All things environmental

Musings about the environment and all it touches, from education to city planning

Sprawl, sewers, and bankruptcy

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Jefferson County, Alabama, home of Birmingham, has just declared bankruptcy, the largest municipal bankruptcy ever.  That made the news.

 

What didn’t make the news was the environmental connection to the bankruptcy: sewers and, particularly, urban sprawl.  And it has an important lesson for us in the Lower Mainland: don’t sprawl – and keep the agricultural land reserve.

Jefferson County owes over three billion dollars, a debt contracted to upgrade its sewer system.  The county could not refinance its debt, stuck as it was between the Wall Street meltdown and municipal incompetence and corruption, and declared bankruptcy.   This will worsen the hardships of its more than 600,000 residents in one of the poorest areas of the US, with expected municipal layoffs and steep increases in utility rates.

But things should never have gotten to that point.  Birmingham, for one thing, is a textbook example of sprawl.  The city has a density of 625 people per square kilometer, and only 230 for the county.  (Compare this to 735 residents per km2 in Metro Vancouver, and over 5000 in Vancouver proper.)  And, sure enough, Birmingham has the most extensive network of highways in the south, fostering urban sprawl.  (Pictures of the sprawling city can be found here.)

Birmingham sprawl

And sprawl means, among other things, that utilities such as sewer and water lines have to cover a large distance to service the spread-out population.  And this is hugely costly: in Metro Vancouver, for instance, upgrading the Nicomekl trunk sewer over 1700 meters had an estimated cost of $14 million.

So when the EPA came calling with complaints about sewers overflowing into the Cahaba River, the county (which runs the sewers, like Metro Vancouver here) was faced with an enormous repair bill – especially since the county decided to expand its system into sprawling areas to increase the number of ratepayers, incurring even higher costs.

It didn’t help that Birmingham was already saddled with a complex network as the city’s neighbourhoods are separated by hills (I found a 90 page history of the sewage system of Birmingham here – amazing, what is found on the web!).

Since the whole fiasco was precipitated by a clean-up order from the EPA, I fully expect to hear further speeches from the loony right about how the EPA is destroying jobs (killing the EPA is still part of the platforms of Perry, Bachman and co).  But hopefully even the right recognizes the need to keep sewage and fishing holes apart.  This also makes the sewer system, a public good, ripe for privatization, as long as the public absords the best part of the debt – another illustration of how unseemly Wall Street has become, and why the occupation movement is important.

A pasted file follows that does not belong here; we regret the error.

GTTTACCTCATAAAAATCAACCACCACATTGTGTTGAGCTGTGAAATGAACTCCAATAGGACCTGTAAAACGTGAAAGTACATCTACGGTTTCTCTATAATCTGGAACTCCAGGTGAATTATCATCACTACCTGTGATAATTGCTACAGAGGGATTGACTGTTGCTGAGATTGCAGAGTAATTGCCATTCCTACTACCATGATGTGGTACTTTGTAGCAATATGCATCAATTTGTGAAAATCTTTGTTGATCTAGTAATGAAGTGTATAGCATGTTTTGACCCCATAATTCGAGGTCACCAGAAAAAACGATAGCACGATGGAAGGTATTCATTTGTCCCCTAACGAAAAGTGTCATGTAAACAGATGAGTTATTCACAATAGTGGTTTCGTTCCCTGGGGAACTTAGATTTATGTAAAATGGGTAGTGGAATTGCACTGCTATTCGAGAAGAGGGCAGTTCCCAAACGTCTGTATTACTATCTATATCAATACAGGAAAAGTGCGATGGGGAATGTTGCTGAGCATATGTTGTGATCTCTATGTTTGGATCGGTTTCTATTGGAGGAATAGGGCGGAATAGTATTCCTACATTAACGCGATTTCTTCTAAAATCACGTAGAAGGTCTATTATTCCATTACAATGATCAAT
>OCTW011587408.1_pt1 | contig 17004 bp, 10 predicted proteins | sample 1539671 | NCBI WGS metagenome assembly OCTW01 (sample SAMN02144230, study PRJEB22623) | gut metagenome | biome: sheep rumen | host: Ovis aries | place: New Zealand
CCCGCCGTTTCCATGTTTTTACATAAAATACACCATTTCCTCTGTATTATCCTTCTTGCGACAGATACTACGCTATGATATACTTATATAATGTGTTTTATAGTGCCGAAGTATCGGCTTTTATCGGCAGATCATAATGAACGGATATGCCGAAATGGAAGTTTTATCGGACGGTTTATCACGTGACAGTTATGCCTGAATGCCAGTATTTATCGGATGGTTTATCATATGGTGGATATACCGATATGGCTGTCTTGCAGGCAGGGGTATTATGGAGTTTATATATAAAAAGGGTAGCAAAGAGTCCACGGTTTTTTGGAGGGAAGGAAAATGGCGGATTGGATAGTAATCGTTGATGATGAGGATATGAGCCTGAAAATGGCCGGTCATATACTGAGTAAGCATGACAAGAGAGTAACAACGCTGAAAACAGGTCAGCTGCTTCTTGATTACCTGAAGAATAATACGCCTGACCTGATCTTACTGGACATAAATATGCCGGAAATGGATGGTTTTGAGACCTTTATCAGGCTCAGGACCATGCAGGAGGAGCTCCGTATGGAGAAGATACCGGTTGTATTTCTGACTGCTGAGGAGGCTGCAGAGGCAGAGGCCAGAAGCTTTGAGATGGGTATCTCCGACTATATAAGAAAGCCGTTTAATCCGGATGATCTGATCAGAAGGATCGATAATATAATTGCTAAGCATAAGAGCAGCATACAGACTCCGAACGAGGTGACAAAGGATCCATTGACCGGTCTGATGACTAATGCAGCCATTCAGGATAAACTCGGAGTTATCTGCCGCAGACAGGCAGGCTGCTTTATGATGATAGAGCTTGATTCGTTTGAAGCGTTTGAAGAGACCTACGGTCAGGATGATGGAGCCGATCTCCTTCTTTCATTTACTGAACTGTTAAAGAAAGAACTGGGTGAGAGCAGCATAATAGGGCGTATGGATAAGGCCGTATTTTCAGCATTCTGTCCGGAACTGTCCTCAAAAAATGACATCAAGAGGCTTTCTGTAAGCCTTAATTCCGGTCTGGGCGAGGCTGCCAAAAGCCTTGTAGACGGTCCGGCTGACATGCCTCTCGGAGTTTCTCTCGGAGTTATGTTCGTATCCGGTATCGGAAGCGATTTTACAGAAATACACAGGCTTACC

What are the lessons for us?  If nothing else, it is that sprawl is costly.  We usually think of sprawl as we think of long commutes or poor public transit.  But infrastructure like water and sewers have a real cost.  Sure, developers are asked to foot all or part of the bill when building a new subdivision; but there are no provisions for repairs and maintenance as the infrastructure age.

The Township of Langley would be quite vulnerable to such a situation; it is a far suburb, with a low population density (305 residents per km2), and pressure for residential acreage.  The same is true of Abbotsford and other municipalities down the valley.

But the saving grace – how we have avoided Birmingham’s mess – is the agricultural land reserve.   The ALR ensures that rural properties are not developed into subdivisions.  Being far apart, on good land, the ALR houses are not connected to the municipal utilities; they use well water and septic fields, something that sprawling developments are unable to do, the houses being just a bit too close to one another.

Many would like to see the ALR go, especially developers.  They blame it for increasing the cost of land and decreasing home affordability.  Point taken; it does play a role, though this is nowhere near as important a factor as they claim.  And whether a cheaper house, on far away land without transit or other services is really cheaper remains a question to be considered.  But when the costs of aging utilities are factored in, the answer is clear: sprawl is worse.

So bless the ALR.  Its main role, when designed by Harold Steves, was to ensure future food security, and this remains more relevant than ever.  But its side benefit of constraining sprawl and preventing a fiscal mess like Jefferson County’s is a blessing.  Save the ALR!

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Written by enviropaul

November 11, 2011 at 6:14 pm

2 Responses

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  1. […] I’ve written about this topic before, including a few book reviews (here and here), a paean to whale shit here, or a look at how the costs of sewers in a sprawling city can be enough to bankrupt it (here). […]

  2. […] levels of lead, versus the bromates formed by ozonation; and a mention that European cities, which sprawl less than their US counterparts, invest more in the maintenance and safety of their water systems, so need less costly […]


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